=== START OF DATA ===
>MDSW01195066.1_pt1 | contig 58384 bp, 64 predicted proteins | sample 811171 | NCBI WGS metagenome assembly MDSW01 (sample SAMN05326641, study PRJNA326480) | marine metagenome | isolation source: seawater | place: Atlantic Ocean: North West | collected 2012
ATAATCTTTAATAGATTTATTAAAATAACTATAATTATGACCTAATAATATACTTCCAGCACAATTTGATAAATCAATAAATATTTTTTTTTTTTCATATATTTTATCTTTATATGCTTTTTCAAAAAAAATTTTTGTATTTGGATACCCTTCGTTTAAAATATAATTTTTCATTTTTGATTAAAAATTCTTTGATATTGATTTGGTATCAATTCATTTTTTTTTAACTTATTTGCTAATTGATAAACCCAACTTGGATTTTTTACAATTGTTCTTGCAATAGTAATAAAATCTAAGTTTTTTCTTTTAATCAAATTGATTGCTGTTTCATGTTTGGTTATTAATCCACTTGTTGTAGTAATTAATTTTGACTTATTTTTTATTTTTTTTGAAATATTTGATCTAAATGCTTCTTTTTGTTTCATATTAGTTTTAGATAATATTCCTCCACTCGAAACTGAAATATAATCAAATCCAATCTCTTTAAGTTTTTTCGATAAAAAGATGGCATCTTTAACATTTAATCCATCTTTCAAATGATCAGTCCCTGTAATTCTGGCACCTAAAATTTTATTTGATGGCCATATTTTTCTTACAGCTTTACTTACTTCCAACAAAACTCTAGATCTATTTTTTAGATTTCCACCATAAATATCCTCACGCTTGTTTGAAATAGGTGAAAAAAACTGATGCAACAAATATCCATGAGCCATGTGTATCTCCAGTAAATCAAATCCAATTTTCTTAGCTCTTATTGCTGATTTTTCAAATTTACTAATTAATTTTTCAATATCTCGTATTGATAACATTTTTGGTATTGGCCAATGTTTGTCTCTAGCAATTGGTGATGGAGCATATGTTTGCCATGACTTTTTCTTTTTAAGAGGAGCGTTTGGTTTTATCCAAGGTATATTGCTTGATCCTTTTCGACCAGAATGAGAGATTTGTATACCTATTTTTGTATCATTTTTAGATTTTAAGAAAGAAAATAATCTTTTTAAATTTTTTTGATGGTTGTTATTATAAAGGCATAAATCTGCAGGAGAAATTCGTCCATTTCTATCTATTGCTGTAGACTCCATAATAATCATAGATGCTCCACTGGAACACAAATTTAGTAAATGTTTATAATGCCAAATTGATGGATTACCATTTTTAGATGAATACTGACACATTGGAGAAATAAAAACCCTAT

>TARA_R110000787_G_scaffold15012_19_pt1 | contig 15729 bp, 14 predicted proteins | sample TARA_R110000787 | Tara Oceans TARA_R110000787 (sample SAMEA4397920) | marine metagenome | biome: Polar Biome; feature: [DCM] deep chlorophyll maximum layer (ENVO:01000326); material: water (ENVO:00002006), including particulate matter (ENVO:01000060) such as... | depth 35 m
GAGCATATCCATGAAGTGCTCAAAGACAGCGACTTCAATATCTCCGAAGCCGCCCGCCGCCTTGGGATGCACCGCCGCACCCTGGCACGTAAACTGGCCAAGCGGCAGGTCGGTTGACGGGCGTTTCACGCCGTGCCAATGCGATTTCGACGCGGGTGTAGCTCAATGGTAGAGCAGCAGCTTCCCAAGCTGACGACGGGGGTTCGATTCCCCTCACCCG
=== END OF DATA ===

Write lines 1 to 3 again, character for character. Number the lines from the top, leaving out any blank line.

>MDSW01195066.1_pt1 | contig 58384 bp, 64 predicted proteins | sample 811171 | NCBI WGS metagenome assembly MDSW01 (sample SAMN05326641, study PRJNA326480) | marine metagenome | isolation source: seawater | place: Atlantic Ocean: North West | collected 2012
ATAATCTTTAATAGATTTATTAAAATAACTATAATTATGACCTAATAATATACTTCCAGCACAATTTGATAAATCAATAAATATTTTTTTTTTTTCATATATTTTATCTTTATATGCTTTTTCAAAAAAAATTTTTGTATTTGGATACCCTTCGTTTAAAATATAATTTTTCATTTTTGATTAAAAATTCTTTGATATTGATTTGGTATCAATTCATTTTTTTTTAACTTATTTGCTAATTGATAAACCCAACTTGGATTTTTTACAATTGTTCTTGCAATAGTAATAAAATCTAAGTTTTTTCTTTTAATCAAATTGATTGCTGTTTCATGTTTGGTTATTAATCCACTTGTTGTAGTAATTAATTTTGACTTATTTTTTATTTTTTTTGAAATATTTGATCTAAATGCTTCTTTTTGTTTCATATTAGTTTTAGATAATATTCCTCCACTCGAAACTGAAATATAATCAAATCCAATCTCTTTAAGTTTTTTCGATAAAAAGATGGCATCTTTAACATTTAATCCATCTTTCAAATGATCAGTCCCTGTAATTCTGGCACCTAAAATTTTATTTGATGGCCATATTTTTCTTACAGCTTTACTTACTTCCAACAAAACTCTAGATCTATTTTTTAGATTTCCACCATAAATATCCTCACGCTTGTTTGAAATAGGTGAAAAAAACTGATGCAACAAATATCCATGAGCCATGTGTATCTCCAGTAAATCAAATCCAATTTTCTTAGCTCTTATTGCTGATTTTTCAAATTTACTAATTAATTTTTCAATATCTCGTATTGATAACATTTTTGGTATTGGCCAATGTTTGTCTCTAGCAATTGGTGATGGAGCATATGTTTGCCATGACTTTTTCTTTTTAAGAGGAGCGTTTGGTTTTATCCAAGGTATATTGCTTGATCCTTTTCGACCAGAATGAGAGATTTGTATACCTATTTTTGTATCATTTTTAGATTTTAAGAAAGAAAATAATCTTTTTAAATTTTTTTGATGGTTGTTATTATAAAGGCATAAATCTGCAGGAGAAATTCGTCCATTTCTATCTATTGCTGTAGACTCCATAATAATCATAGATGCTCCACTGGAACACAAATTTAGTAAATGTTTATAATGCCAAATTGATGGATTACCATTTTTAGATGAATACTGACACATTGGAGAAATAAAAACCCTAT

>TARA_R110000787_G_scaffold15012_19_pt1 | contig 15729 bp, 14 predicted proteins | sample TARA_R110000787 | Tara Oceans TARA_R110000787 (sample SAMEA4397920) | marine metagenome | biome: Polar Biome; feature: [DCM] deep chlorophyll maximum layer (ENVO:01000326); material: water (ENVO:00002006), including particulate matter (ENVO:01000060) such as... | depth 35 m